Crude prices rebounded on Friday, however prices were falling during trading on Monday morning after OPEC and its allies reached a deal on Sunday to increase oil production starting in August.
Oil prices recorded a modest increase on Friday, however prices were plummeting on Monday morning after OPEC and its allies, collectively known as OPEC+, reached an agreement to increase production each month – starting in August – through to the end of 2022.
The deal will ease fears over supply tightness over the second half of 2021, with some reports suggesting that there could now be a surplus should Covid-19 infections continue to increase across the globe.
Under the agreement reached on Sunday, OPEC+ has agreed to increase production by an additionally 400,000 barrels/d, starting in August, with the monthly increases to continue through to December 2022.
The deal comes weeks after the United Arab Emirates (UAE) opposed the plan – which was announced at the crude cartel’s monthly meeting at the start of July – with the Emirates reportedly believing its proposed production quota was too low.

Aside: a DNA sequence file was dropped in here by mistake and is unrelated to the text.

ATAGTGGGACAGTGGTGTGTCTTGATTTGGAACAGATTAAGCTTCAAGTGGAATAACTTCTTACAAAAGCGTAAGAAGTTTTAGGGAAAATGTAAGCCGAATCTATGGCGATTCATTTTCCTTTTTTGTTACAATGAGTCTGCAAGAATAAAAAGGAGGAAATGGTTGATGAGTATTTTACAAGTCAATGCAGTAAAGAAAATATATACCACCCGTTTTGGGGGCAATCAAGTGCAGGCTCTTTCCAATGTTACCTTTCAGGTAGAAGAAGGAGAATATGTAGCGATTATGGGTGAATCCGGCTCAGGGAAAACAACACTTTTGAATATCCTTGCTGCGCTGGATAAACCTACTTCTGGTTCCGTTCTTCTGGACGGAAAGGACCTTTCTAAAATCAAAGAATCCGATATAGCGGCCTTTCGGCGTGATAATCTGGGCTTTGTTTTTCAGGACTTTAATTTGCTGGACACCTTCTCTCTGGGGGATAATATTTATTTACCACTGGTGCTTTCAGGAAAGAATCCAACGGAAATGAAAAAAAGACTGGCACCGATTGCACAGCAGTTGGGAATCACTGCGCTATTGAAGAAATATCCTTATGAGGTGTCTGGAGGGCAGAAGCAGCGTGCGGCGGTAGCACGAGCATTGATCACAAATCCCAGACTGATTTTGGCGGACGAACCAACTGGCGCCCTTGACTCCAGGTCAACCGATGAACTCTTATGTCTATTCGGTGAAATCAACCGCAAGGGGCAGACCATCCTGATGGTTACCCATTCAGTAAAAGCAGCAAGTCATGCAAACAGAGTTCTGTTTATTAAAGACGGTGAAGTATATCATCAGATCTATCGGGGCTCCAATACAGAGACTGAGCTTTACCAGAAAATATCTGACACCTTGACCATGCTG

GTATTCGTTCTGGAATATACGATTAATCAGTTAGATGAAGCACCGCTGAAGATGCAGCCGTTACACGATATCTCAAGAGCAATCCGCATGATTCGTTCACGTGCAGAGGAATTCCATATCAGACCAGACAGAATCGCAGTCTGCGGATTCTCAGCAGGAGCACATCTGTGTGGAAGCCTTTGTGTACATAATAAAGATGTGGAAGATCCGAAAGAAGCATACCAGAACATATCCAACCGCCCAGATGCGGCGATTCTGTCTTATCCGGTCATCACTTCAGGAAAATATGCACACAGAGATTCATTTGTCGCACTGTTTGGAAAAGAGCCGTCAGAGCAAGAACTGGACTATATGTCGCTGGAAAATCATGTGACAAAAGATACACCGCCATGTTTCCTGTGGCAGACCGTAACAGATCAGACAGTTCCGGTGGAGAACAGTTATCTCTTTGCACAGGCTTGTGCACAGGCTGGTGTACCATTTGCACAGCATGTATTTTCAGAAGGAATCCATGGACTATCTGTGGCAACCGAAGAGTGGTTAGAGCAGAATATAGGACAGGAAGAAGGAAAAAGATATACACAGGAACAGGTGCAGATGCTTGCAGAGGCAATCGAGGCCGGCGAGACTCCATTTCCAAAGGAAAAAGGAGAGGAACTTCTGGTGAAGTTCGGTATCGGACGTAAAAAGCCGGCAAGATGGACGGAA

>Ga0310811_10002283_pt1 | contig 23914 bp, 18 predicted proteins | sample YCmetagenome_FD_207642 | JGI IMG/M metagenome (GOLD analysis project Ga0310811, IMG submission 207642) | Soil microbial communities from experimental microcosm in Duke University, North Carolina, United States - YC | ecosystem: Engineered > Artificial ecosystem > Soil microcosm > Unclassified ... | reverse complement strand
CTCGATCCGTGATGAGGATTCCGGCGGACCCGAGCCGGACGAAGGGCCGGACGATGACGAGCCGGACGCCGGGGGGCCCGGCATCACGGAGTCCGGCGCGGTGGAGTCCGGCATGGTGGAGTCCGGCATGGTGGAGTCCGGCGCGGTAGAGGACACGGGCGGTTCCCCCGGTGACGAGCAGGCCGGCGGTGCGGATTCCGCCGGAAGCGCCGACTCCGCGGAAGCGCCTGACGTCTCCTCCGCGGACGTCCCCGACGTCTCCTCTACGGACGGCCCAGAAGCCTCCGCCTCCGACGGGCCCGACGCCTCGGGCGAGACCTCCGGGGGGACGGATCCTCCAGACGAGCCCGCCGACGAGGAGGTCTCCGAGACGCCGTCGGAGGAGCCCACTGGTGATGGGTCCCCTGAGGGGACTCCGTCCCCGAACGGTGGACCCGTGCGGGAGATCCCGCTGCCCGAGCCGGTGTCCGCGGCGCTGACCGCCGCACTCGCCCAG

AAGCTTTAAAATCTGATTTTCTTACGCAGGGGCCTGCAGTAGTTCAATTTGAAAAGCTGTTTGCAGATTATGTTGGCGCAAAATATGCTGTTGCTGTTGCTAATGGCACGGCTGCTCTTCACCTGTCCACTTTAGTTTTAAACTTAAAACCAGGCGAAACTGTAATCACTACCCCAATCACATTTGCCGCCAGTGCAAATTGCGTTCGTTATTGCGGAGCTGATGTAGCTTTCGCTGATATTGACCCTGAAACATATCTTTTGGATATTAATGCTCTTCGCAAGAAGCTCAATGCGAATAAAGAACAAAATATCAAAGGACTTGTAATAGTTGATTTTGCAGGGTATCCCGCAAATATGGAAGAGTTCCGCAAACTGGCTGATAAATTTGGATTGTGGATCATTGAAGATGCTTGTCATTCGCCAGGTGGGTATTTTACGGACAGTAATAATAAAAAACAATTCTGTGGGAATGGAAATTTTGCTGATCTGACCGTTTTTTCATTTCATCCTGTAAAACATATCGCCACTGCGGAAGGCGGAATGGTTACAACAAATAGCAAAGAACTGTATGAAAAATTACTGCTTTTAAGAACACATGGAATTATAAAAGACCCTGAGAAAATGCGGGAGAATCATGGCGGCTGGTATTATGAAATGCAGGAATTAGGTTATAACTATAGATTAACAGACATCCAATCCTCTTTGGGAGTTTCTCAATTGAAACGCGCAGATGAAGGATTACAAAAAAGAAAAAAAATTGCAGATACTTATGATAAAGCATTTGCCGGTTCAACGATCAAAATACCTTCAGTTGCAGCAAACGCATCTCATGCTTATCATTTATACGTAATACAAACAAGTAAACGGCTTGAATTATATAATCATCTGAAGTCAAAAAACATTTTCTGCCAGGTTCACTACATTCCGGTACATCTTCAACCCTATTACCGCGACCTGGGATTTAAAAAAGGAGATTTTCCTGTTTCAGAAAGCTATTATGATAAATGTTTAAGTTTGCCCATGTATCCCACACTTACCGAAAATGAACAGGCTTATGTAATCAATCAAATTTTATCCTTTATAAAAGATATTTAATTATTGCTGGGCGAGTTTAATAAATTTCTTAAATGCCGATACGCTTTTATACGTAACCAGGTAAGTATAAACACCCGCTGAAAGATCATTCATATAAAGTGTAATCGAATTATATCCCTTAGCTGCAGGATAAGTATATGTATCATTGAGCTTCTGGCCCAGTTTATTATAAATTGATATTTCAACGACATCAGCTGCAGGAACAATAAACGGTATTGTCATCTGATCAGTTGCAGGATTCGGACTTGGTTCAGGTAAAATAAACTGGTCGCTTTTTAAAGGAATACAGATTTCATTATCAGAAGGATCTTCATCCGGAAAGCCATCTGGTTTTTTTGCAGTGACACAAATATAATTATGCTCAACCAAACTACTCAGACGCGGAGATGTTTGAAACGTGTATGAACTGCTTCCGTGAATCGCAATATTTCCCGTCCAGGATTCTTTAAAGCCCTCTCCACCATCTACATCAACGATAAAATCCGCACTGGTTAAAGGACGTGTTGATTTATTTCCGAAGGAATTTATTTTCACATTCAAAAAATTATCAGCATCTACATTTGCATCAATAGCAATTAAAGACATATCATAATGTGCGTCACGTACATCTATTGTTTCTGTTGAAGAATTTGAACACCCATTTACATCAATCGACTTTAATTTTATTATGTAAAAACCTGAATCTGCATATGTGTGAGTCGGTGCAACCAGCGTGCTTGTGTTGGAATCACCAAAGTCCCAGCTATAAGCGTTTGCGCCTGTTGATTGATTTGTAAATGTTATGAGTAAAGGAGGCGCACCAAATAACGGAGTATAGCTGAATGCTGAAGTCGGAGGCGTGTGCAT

Under Sunday’s deal, the UAE’s baseline production quota has been revised higher to 3.5 million barrels/d – an increase of 300,000 barrels/d from its current quota.
OPEC’s de-facto leader Saudi Arabia, will see its baseline quota increase by 500,000 barrels/d to 11.5 million barrels/d.
The increase means that the OPEC will have resorted roughly all the production cuts it made at the start of the Covid-19 pandemic – when the cartel cut production by nearly 10 million barrels/d.
As for gas, prices in Europe ended the week on a high, pushed higher by a bullish outlook.
The month-ahead TTF and NBP contracts rallied by 3.1% and 2.3% respectively. The increase saw TTF settle back in the USD 12/MMBtu range, with NBP closing just shy of USD 11.8/MMBtu.
The rally was pinned on lower wind power generation and the lower-than-average gas storage levels in Europe.
Whilst TTF and NBP showed strong gains, the Asian LNG marker JKM remained unchanged at USD 12.97/MMBtu. The strong gains by the European markers saw JKM’s premium of TTF cut to USD 0.91/MMBtu.
In the US, gas benchmark Henry Hub rebounded on Friday, increasing by 1.7% to close at USD 3.67/MMBtu. Prices rallied amid concerns over gas storage levels with injection levels remaining weak.
Front-month futures and indexes at last close with day-on-day changes (click to enlarge):
Time references based on London GMT. Brent, WTI, NBP, TTF and EU CO2 data from ICE. Henry Hub, JKM and API2 data from CME. Prices in USD/MMBtu based on exchange rates at last market close. All monetary values rounded to nearest whole cent/penny. Text and graphic copyright © Gas Strategies, all rights.